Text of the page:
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Microbial Ecology

, Volume 61, Issue 2, pp 438–447 | Cite as

Bacterial Communities Involved in Soil Formation and Plant Establishment Triggered by Pyrite Bioweathering on Arctic Moraines

  • Francesca Mapelli
  • Ramona Marasco
  • Agostino Rizzi
  • Franco Baldi
  • Stefano Ventura
  • Daniele Daffonchio
  • Sara BorinEmail author
Soil Microbiology

Abstract

In arctic glacier moraines, bioweathering primed by microbial iron oxidizers creates fertility gradients that accelerate soil development and plant establishment. With the aim of investigating the change of bacterial diversity in a pyrite-weathered gradient, we analyzed the composition of the bacterial communities involved in the process by sequencing 16S rRNA gene libraries from different biological soil crusts (BSC). Bacterial communities in three BSC of different morphology, located within 1 m distance downstream a pyritic conglomerate rock, were significantly diverse. The glacier moraine surrounding the weathered site showed wide phylogenetic diversity and high evenness with 15 represented bacterial classes, dominated by Alphaproteobacteria and pioneer Cyanobacteria colonizers. The bioweathered area showed the lowest diversity indexes and only nine bacterial families, largely dominated by Acidobacteriaceae and Acetobacteraceae typical of acidic environments, in accordance with the low pH of the BSC. In the weathered BSC, iron-oxidizing bacteria were cultivated, with counts decreasing along with the increase of distance from the rock, and nutrient release from the rock was revealed by environmental scanning electron microscopy-energy dispersive X-ray analyses. The vegetated area showed the presence of Actinomycetales, Verrucomicrobiales, Gemmatimonadales, Burkholderiales, and Rhizobiales, denoting a bacterial community typical of developed soils and indicating that the lithoid substrate of the bare moraine was here subjected to an accelerated colonization, driven by iron-oxidizing activity.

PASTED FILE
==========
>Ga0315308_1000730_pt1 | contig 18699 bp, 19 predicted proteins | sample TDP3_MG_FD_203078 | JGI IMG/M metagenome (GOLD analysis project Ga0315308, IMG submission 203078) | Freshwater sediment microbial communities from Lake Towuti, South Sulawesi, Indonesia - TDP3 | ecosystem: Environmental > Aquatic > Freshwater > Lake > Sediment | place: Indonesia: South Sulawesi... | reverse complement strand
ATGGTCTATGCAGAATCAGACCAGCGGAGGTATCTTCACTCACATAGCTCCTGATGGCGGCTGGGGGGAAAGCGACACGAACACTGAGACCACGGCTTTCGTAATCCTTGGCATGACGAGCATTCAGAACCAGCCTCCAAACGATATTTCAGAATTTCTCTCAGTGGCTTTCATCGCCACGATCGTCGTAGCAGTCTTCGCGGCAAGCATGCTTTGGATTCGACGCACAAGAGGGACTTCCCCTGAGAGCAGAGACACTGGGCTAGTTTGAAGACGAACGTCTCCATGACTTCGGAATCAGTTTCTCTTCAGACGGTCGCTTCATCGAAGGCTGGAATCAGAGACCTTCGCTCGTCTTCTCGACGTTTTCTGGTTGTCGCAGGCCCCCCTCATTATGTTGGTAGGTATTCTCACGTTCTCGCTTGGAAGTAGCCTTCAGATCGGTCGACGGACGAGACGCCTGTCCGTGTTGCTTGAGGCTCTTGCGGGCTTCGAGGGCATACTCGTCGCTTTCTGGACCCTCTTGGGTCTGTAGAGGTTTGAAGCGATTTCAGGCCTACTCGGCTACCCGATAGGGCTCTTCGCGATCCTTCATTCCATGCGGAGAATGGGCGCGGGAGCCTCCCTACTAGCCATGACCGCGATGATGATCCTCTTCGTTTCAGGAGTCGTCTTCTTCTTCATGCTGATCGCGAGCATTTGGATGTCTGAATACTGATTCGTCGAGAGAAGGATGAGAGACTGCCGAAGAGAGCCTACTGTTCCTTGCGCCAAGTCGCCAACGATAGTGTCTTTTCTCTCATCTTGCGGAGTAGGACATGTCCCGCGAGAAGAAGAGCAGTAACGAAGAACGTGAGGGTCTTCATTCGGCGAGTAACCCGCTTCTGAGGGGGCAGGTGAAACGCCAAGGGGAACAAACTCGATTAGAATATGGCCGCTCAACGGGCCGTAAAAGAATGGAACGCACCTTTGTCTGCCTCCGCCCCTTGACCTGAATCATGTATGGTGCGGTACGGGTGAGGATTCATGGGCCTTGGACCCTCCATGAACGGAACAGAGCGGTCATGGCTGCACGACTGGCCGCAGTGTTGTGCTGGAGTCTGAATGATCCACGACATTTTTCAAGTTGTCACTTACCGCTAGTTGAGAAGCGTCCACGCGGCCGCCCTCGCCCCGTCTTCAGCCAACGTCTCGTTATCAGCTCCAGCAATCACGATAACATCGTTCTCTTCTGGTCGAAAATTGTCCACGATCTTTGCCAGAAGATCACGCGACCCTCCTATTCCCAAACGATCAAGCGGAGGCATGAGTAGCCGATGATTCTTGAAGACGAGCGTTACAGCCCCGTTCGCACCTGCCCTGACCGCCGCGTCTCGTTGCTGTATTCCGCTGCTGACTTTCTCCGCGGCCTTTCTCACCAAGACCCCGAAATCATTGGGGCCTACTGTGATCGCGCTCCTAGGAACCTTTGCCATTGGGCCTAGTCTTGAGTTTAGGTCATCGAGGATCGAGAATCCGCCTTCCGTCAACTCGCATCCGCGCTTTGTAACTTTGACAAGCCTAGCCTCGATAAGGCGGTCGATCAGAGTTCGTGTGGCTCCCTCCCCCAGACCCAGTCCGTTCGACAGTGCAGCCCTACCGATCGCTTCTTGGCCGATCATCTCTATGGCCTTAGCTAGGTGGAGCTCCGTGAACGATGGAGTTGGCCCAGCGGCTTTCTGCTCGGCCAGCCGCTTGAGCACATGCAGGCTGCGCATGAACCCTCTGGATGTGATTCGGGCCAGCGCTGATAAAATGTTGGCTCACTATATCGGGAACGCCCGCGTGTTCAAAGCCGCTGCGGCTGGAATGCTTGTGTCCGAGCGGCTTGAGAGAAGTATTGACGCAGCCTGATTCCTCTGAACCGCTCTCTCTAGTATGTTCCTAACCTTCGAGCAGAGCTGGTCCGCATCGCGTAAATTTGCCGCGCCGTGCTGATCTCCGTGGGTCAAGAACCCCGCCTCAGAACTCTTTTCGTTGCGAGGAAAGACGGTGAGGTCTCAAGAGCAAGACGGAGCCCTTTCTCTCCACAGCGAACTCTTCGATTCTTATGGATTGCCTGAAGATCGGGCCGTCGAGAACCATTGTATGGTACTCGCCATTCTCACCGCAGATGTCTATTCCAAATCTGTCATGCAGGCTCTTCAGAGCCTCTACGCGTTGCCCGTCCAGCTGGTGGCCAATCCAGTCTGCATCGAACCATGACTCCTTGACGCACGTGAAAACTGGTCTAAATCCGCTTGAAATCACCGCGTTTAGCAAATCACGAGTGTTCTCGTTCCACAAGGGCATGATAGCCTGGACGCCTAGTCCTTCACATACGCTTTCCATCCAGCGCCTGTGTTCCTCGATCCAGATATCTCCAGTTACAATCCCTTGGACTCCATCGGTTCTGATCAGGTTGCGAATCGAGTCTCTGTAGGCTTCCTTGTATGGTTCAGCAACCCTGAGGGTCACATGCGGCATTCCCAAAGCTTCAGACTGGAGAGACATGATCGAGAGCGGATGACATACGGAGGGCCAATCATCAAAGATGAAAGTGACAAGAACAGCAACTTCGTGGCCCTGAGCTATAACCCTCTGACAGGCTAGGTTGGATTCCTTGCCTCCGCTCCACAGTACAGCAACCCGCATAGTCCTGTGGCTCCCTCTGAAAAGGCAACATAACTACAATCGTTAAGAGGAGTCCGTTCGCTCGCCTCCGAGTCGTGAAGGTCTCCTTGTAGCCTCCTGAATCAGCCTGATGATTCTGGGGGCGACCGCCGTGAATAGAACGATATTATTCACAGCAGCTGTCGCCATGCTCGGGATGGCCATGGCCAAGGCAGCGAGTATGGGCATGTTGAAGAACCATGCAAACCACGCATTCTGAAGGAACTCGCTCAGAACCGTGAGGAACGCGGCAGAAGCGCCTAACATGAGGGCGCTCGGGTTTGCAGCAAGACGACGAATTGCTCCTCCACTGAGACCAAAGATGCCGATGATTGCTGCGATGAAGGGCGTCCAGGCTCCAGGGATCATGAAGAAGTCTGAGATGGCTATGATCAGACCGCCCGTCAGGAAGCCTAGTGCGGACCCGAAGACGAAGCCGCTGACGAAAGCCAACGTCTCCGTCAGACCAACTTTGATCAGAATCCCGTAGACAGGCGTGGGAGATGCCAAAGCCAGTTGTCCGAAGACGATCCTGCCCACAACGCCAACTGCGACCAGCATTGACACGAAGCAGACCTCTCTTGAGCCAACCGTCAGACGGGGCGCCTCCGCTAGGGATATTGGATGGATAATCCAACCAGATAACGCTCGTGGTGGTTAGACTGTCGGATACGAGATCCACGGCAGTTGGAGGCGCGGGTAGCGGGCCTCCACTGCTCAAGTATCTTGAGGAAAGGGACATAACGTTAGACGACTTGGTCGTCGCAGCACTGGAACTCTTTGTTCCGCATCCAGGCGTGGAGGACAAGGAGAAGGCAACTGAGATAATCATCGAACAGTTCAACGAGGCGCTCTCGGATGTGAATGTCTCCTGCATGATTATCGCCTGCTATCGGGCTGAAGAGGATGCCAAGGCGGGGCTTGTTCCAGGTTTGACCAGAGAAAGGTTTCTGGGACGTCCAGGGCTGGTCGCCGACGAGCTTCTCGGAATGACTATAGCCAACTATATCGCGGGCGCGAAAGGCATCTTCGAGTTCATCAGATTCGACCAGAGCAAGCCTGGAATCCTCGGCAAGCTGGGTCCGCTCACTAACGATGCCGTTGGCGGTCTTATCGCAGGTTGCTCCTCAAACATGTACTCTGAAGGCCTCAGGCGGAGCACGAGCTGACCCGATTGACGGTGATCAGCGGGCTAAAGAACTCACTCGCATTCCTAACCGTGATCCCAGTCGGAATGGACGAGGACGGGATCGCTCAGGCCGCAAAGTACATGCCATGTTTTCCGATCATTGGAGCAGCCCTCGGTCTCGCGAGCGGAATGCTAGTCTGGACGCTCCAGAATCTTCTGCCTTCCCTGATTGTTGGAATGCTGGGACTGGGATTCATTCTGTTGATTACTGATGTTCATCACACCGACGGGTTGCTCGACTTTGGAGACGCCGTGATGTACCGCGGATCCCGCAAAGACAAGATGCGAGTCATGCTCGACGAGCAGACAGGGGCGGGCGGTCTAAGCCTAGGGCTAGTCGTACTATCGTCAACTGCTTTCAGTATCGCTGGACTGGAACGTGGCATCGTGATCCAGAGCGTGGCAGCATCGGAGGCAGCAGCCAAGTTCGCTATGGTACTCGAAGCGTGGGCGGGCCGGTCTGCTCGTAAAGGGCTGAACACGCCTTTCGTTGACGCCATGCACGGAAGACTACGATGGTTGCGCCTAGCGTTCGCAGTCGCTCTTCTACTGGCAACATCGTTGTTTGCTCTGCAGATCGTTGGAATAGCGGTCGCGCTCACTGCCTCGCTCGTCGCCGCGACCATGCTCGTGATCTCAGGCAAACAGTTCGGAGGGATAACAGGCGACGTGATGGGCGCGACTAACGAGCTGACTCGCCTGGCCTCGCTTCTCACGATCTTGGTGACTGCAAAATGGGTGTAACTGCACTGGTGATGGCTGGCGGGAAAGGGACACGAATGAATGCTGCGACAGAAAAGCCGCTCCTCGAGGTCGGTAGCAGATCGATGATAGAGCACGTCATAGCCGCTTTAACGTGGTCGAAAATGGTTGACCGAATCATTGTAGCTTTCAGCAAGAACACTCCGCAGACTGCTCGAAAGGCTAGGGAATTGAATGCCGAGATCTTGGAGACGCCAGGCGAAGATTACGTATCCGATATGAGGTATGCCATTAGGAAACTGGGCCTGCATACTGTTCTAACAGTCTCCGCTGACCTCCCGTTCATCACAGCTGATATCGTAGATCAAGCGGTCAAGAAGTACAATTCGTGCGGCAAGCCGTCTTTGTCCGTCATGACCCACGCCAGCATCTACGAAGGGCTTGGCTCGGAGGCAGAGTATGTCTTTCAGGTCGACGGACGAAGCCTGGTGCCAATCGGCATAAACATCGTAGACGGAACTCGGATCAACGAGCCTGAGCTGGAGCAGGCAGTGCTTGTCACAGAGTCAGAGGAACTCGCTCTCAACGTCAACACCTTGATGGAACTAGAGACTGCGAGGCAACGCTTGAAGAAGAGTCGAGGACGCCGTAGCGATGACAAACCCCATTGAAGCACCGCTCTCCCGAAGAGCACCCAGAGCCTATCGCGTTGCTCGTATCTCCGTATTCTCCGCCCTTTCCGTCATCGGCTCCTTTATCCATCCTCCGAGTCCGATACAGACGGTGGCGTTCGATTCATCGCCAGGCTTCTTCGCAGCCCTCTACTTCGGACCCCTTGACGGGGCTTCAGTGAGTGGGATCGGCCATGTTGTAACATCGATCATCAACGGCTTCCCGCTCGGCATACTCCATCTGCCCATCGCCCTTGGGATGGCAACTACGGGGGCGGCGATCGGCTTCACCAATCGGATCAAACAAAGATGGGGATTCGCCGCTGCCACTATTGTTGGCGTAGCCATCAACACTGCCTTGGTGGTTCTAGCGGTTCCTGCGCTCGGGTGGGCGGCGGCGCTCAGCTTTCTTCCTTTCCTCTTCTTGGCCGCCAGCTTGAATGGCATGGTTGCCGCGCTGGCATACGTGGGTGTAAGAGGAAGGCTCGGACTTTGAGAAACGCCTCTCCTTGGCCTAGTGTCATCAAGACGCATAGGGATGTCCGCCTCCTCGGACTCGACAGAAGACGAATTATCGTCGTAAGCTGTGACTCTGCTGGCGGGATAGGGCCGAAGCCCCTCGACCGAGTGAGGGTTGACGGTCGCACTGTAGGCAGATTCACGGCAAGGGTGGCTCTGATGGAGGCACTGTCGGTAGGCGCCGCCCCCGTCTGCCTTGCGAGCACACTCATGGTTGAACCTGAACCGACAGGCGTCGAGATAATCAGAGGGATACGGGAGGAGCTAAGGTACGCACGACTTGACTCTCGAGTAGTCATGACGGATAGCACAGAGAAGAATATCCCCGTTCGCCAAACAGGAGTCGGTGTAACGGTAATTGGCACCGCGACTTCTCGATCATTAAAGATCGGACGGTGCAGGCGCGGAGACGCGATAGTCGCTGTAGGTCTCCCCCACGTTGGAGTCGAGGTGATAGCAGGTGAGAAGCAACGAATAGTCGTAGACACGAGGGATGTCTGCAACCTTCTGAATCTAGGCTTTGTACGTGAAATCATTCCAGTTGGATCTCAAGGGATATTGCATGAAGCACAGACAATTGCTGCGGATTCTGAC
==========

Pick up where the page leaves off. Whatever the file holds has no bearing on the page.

Keywords

Pyrite Bacterial Community Biological Soil Crust Fertility Gradient Burkholderiales 
These keywords were added by machine and not by the authors. This process is experimental and the keywords may be updated as the learning algorithm improves.

Notes

Acknowledgments

The authors thank the Earth and Environment Department of CNR for the use of “Dirigibile Italia” Station in Ny-Ålesund, Svalbard, and Ev-K2-CNR committee for supporting the project “Study of primary colonisation and soil neogenesis mechanisms in deglaciating environments at high altitude and low latitude.”

Supplementary material

248_2010_9758_MOESM1_ESM.ppt (1.4 mb)
Fig. S1 (PPT 1,454 kb)

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Copyright information

© Springer Science+Business Media, LLC 2010

Authors and Affiliations

  • Francesca Mapelli
    • 1
  • Ramona Marasco
    • 1
  • Agostino Rizzi
    • 2
  • Franco Baldi
    • 3
  • Stefano Ventura
    • 4
  • Daniele Daffonchio
    • 1
  • Sara Borin
    • 1
    Email author
  1. 1.Dipartimento di Scienze e Tecnologie Alimentari e MicrobiologicheUniversità degli Studi di MilanoMilanItaly
  2. 2.Istituto per la Dinamica dei Processi Ambientali, CNRMilanItaly
  3. 3.Dipartimento di Scienze AmbientaliUniversità di Venezia “Ca’ Foscari”VeniceItaly
  4. 4.Istituto per lo Studio degli Ecosistemi, CNRSesto FiorentinoItaly

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